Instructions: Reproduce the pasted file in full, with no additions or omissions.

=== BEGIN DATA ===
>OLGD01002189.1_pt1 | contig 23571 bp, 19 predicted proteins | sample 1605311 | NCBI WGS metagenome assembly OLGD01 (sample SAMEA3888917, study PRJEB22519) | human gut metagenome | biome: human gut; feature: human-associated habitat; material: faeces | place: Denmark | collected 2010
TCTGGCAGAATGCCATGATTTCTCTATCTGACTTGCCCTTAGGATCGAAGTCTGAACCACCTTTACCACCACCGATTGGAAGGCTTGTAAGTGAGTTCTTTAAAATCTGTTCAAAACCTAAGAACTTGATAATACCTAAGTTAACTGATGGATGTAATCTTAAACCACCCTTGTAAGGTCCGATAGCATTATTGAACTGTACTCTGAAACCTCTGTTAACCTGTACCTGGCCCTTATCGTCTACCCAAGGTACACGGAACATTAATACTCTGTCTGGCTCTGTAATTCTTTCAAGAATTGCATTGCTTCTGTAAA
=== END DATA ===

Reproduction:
>OLGD01002189.1_pt1 | contig 23571 bp, 19 predicted proteins | sample 1605311 | NCBI WGS metagenome assembly OLGD01 (sample SAMEA3888917, study PRJEB22519) | human gut metagenome | biome: human gut; feature: human-associated habitat; material: faeces | place: Denmark | collected 2010
TCTGGCAGAATGCCATGATTTCTCTATCTGACTTGCCCTTAGGATCGAAGTCTGAACCACCTTTACCACCACCGATTGGAAGGCTTGTAAGTGAGTTCTTTAAAATCTGTTCAAAACCTAAGAACTTGATAATACCTAAGTTAACTGATGGATGTAATCTTAAACCACCCTTGTAAGGTCCGATAGCATTATTGAACTGTACTCTGAAACCTCTGTTAACCTGTACCTGGCCCTTATCGTCTACCCAAGGTACACGGAACATTAATACTCTGTCTGGCTCTGTAATTCTTTCAAGAATTGCATTGCTTCTGTAAA